Migrated from eDJGroupInc.com. Author: Mikki Tomlinson. Published: 2013-04-11 04:30:25Format, images and links may no longer function correctly. Although not the core subject of any of the panels at the San Francisco Today’s General Counsel Institute (TGCI) “The Exchange” event, eDiscovery education continually came up throughout the discussion.  I have been attending these events for the last several years and eDiscovery education – or lack thereof – comes up at nearly every one of them.  What was refreshing at the San Francisco meeting was that the discussion seemed to move beyond the recognition that we need to better educate judges and lawyers on eDiscovery, and into discussion on acting on solutions to the problem.

If you follow my blogs you know that eDiscovery education is a significant point of interest for me. I mention it in nearly every post.  In a blog I wrote this past November, I even vowed to “…dedicate myself to educating the eDiscovery ignorant.”  I have pointed out the many pitfalls of being unknowledgeable (e.g., risk of sanctions, cost, malpractice), so I will not burden you with my arguments once again.  Instead, I will follow-on with the conversation at TGCI and look at the advancement of eDiscovery education.

It is apparent that the standard CLE conferences on eDiscovery aren’t doing the trick.  Either they aren’t attracting those that need the education the most, or it is not the ideal learning environment for the novice.  Or both.  Looking on the bright side, there seems to be a shift happening in eDiscovery education with a movement toward more practical training.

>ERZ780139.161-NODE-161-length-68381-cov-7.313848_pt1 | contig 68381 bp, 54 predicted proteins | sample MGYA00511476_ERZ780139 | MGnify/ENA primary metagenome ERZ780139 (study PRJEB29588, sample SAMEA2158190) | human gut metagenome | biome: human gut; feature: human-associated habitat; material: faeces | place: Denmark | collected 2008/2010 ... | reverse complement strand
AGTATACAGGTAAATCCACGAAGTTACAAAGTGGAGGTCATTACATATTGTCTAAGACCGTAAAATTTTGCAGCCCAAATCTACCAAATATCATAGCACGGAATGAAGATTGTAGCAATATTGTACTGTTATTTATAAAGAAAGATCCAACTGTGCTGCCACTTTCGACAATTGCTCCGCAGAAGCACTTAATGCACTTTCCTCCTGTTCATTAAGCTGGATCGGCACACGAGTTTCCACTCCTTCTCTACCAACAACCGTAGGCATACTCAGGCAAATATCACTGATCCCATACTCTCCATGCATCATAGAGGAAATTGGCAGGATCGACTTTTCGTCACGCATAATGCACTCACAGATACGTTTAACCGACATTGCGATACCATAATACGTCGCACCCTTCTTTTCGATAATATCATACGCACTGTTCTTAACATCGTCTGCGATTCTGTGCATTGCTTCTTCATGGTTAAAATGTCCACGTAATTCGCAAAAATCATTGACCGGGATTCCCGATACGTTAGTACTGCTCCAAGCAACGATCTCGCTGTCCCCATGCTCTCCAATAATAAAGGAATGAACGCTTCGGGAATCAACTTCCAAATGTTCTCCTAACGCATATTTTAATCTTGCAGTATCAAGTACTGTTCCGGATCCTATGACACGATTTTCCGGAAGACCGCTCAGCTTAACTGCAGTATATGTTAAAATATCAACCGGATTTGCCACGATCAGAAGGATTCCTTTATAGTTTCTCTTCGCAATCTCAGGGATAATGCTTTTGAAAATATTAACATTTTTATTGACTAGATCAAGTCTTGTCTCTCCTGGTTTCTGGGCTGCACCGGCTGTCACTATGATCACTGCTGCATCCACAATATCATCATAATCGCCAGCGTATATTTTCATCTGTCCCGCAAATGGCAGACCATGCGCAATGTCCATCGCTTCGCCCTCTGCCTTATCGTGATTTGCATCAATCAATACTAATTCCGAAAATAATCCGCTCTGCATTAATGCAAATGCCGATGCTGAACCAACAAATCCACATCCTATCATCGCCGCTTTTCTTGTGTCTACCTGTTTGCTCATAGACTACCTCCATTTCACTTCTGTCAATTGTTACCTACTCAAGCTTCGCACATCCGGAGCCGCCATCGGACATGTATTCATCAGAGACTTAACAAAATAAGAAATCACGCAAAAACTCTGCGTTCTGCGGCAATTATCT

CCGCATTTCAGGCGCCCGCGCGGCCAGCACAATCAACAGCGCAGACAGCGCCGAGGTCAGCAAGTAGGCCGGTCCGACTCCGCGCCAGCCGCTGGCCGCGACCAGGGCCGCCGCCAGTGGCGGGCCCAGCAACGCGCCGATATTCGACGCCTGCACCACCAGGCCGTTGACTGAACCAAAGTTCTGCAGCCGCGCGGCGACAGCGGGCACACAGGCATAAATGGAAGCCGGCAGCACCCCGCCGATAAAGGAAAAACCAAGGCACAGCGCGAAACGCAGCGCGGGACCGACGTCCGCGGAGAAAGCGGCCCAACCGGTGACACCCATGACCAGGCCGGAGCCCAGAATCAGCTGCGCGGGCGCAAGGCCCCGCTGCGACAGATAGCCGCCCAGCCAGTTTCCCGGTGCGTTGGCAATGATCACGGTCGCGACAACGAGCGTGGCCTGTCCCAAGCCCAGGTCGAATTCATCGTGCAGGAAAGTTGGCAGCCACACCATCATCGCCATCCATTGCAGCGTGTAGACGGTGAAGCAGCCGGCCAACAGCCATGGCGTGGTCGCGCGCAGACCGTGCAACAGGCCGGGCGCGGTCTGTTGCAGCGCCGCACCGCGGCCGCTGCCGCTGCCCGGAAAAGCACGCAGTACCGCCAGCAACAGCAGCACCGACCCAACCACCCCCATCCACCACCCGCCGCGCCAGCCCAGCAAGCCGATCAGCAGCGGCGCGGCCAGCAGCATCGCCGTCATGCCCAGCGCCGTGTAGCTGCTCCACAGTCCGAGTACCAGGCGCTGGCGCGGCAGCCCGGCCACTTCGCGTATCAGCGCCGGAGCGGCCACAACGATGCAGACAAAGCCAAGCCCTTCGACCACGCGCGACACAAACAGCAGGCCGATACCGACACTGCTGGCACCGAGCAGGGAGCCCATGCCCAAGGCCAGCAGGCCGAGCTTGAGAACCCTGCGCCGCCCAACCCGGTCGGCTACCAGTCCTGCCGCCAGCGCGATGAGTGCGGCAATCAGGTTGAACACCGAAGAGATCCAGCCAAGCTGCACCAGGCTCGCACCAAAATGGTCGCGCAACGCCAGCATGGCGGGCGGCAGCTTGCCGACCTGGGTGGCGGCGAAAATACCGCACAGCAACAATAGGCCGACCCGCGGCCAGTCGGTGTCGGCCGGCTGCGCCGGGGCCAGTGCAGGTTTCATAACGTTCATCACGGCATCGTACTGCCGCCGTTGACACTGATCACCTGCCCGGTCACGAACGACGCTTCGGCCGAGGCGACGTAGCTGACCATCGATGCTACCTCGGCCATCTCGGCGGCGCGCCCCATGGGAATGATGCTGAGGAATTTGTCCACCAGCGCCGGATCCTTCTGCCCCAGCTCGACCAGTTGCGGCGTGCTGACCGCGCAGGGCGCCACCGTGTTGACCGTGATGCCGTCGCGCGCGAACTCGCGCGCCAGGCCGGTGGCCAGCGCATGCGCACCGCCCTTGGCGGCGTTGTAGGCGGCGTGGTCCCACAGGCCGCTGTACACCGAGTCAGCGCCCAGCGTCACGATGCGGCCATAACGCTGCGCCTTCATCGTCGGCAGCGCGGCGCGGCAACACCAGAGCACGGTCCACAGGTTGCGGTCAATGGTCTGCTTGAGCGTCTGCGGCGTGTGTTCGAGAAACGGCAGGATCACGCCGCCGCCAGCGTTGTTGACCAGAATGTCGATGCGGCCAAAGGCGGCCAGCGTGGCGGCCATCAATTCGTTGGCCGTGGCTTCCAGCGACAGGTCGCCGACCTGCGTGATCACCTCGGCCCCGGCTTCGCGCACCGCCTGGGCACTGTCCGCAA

Josh Gilliland recently organized a hands-on event in California on responding to discovery requestsJosh and I spoke briefly during one of the breaks at TGCI and he indicated it was a successful learning event that was well attended.  The TGCI format, which is a roundtable discussion with a “no attribution” rule, is also an excellent set-up for learning.  I always walk away from these events with a new tool to add to my toolbox.  The open discussion and sharing of experiences is invaluable. Here at eDiscoveryJournal we are leading Boot Camps, which are hands-on style workshops focused on specific topics.

In my mind, it doesn’t get any better than hands-on, practical training and pragmatic advice that can be applied immediately.  I am excited to see more of these types of events taking place, and am hopeful that the industry will advance as a result.

eDiscoveryJournal Consultant – Mikki Tomlinson (mikki@eDJGroupInc.com)

Don’t miss Mikki Tomlinson’s Legal Hold Boot Camps being held next week in Houston (April 16) and Dallas (April 18)! Both events are free for attorneys and litigation support to attend and will be eligible for up to Three Texas CLE credits.



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